- Brooklyn is considered a suitable name for a child outside the social circle of the Beckhams. How pleased the child I encountered saddled with that name will be in later life that David and Posh did not name their first-born Tracy, or Toenail.
- Nobody looks good in flip-flops, but you can make yourself look worse if you are A) male, B) fat, C) wearing those special long shorts, and D) wearing a vest top.
- Bus travel is not recreational.
Friday, 30 May 2008
1. INT. A BUSY BUS.
A WHITE TEENAGE BOY GETS ON. HE'S CARRYING A LUDICROUSLY MASSIVE PILE OF EQUIPMENT. HE STRUGGLES DOWN BUS AND SITS ON BACK SEAT.
HE PICKS UP A MEGAPHONE AND SHOUTS ACROSS OTHER PASSENGERS TOWARDS THE WINDOW.
It's me. I's on me way now, innit.
PASSENGERS TUT, SHUFFLE.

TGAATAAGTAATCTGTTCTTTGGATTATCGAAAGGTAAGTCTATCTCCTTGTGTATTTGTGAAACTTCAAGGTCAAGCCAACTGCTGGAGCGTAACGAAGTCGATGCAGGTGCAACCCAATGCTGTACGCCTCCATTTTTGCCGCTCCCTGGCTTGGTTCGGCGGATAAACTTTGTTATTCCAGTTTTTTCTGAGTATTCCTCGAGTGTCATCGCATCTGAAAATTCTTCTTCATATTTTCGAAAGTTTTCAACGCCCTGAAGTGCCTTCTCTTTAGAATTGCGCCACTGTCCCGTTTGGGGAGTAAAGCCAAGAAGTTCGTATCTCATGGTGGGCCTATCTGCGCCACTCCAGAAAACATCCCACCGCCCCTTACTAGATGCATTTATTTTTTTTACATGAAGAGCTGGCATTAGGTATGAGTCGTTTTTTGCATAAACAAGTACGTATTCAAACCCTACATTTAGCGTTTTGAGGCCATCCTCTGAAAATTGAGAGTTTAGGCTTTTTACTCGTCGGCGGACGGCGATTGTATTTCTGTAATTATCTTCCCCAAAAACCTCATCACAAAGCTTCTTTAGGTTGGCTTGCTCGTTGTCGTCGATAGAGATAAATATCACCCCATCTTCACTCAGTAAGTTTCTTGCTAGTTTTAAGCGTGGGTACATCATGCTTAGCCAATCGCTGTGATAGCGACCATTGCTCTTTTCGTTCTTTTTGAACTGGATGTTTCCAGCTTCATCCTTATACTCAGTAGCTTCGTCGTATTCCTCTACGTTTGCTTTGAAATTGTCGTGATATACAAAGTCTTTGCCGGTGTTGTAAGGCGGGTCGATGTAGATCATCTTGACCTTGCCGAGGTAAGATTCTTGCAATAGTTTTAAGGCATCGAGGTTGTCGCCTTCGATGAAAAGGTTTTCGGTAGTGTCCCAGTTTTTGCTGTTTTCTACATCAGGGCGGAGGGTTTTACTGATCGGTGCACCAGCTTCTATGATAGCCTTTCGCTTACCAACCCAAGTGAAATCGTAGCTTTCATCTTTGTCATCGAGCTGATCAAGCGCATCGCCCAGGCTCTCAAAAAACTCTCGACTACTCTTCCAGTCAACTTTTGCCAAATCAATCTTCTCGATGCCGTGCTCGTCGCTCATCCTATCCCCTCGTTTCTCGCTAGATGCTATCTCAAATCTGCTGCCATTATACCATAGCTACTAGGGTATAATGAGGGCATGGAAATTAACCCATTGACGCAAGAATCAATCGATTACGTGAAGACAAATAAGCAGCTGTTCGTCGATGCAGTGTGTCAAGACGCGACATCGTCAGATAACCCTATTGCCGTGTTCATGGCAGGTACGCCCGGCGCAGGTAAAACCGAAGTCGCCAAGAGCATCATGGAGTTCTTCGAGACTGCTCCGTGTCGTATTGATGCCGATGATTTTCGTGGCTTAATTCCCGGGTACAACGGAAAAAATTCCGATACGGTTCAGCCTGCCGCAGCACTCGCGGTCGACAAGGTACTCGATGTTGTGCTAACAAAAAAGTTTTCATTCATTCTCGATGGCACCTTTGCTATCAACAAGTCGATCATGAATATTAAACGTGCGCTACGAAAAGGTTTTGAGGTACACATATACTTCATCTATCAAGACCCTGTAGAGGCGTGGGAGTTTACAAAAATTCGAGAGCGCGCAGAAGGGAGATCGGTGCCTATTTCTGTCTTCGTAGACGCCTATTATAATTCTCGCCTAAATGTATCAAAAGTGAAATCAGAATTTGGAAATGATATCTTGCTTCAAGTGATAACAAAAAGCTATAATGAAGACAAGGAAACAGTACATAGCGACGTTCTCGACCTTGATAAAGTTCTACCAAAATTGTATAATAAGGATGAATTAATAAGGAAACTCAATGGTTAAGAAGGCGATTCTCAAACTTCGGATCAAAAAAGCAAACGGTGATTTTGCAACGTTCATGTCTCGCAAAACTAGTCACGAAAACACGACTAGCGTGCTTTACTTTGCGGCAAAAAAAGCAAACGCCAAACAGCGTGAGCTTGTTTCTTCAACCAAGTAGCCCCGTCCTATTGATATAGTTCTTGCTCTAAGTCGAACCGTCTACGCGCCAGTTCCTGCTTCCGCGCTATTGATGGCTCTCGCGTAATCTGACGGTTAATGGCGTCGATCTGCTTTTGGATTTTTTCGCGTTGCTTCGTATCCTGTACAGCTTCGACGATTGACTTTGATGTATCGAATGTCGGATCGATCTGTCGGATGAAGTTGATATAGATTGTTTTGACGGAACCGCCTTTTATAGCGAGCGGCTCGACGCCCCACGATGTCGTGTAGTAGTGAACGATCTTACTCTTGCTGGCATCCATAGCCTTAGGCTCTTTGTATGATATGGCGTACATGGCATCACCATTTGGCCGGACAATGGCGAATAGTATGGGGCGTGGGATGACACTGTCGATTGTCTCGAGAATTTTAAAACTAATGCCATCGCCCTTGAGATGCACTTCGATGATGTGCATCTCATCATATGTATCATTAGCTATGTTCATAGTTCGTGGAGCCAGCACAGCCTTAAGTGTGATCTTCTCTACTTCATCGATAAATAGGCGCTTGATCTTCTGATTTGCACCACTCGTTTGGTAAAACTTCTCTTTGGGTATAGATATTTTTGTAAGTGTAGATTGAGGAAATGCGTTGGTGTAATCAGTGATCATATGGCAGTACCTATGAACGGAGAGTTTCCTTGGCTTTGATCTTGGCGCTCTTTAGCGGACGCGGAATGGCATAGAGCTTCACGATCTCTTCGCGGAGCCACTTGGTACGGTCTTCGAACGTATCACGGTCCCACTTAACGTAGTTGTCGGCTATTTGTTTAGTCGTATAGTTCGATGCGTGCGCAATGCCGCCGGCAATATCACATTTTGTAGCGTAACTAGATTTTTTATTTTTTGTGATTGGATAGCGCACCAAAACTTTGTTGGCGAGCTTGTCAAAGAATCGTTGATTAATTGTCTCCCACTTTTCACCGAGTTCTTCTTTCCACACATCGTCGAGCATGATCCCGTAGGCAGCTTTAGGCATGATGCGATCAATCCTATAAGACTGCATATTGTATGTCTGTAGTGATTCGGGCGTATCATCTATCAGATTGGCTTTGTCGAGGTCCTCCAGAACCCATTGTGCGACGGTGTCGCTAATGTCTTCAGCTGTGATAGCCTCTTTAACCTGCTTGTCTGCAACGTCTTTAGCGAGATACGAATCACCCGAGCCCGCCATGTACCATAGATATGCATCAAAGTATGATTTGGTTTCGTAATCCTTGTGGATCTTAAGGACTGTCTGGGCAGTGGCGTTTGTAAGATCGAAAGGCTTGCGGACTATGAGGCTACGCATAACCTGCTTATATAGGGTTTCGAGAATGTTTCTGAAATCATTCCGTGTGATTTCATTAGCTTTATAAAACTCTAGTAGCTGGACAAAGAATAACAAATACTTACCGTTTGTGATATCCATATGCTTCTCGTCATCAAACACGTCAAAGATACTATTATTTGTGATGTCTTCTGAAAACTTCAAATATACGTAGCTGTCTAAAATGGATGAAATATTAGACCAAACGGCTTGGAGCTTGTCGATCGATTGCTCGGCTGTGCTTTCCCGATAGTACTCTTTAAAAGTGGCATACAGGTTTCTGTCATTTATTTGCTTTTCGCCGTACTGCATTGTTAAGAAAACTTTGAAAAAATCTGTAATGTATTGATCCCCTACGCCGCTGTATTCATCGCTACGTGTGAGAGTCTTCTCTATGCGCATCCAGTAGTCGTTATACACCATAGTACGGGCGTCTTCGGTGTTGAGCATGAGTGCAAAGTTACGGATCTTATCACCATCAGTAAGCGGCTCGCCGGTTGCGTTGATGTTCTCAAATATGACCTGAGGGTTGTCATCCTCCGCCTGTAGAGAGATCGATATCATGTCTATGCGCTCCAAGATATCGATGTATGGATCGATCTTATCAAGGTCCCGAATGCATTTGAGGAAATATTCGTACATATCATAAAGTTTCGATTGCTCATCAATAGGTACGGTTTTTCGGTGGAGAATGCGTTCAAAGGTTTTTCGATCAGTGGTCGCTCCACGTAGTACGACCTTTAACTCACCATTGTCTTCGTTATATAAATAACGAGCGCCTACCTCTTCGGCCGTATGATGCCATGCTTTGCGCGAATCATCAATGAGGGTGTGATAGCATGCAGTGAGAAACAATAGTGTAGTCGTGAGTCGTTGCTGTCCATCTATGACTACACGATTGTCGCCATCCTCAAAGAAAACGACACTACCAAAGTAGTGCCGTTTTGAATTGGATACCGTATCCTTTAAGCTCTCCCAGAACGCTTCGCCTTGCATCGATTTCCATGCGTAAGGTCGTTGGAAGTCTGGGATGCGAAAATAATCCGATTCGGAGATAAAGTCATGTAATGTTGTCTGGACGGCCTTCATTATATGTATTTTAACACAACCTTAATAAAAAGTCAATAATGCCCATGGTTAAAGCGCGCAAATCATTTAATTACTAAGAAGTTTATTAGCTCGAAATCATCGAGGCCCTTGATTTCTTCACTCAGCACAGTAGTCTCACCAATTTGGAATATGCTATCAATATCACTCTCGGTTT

OUT OF THE WINDOW WE SEE A SECOND TEENAGE BOY WITH MEGAPHONE.
2. EXT. A STREET CORNER.
THE SECOND TEENAGE BOY IS SHOUTING THROUGH HIS MEGAPHONE
SECOND TEENAGE BOY:
It's Lee. He's on his way now, innit.
WE PULL BACK TO SEE IN THE DISTANCE A THIRD TEENAGE BOY, ALSO SHOUTING THROUGH A MEGAPHONE.
THIRD TEENAGE BOY:
It's Lee. He's on . . .
3. INT. BUS.
(STILL SHOUTING) Yeah. Laters.
HE PUTS DOWN MEGAPHONE. PASSENGERS RELAX. THE BUS STOPS. A SWEATING, OUT-OF BREATH, MIDDLE-AGED MESSENGER JUMPS ONTO BUS. HE RUSHES UP TO TEENAGE BOY WITH A PIECE OF A4 PAPER.
PASSENGERS TUT AGAIN. TEENAGE BOY READS PAPER QUICKLY.
Gaylord. (PICKS UP OLD-FASHIONED HEAVY MANUAL TYPEWRITER AND TALKS AS HE'S TYPING) M8 r u having a laff. LOL. i said 2nite "colon P".
HE RIPS THE SHEET FROM THE TYPEWRITER AND HANDS IT TO THE MESSENGER. MESSENGER LEAPS OUT OF EMERGENCY EXIT DOOR.
SFX. SCREAMS AND SCREECHING BRAKES.
TEENAGE BOY PUTS DOWN TYPEWRITER. ALL IS CALM. CAMERA FOCUSES ON ONE PASSENGER RELAXING AGAIN.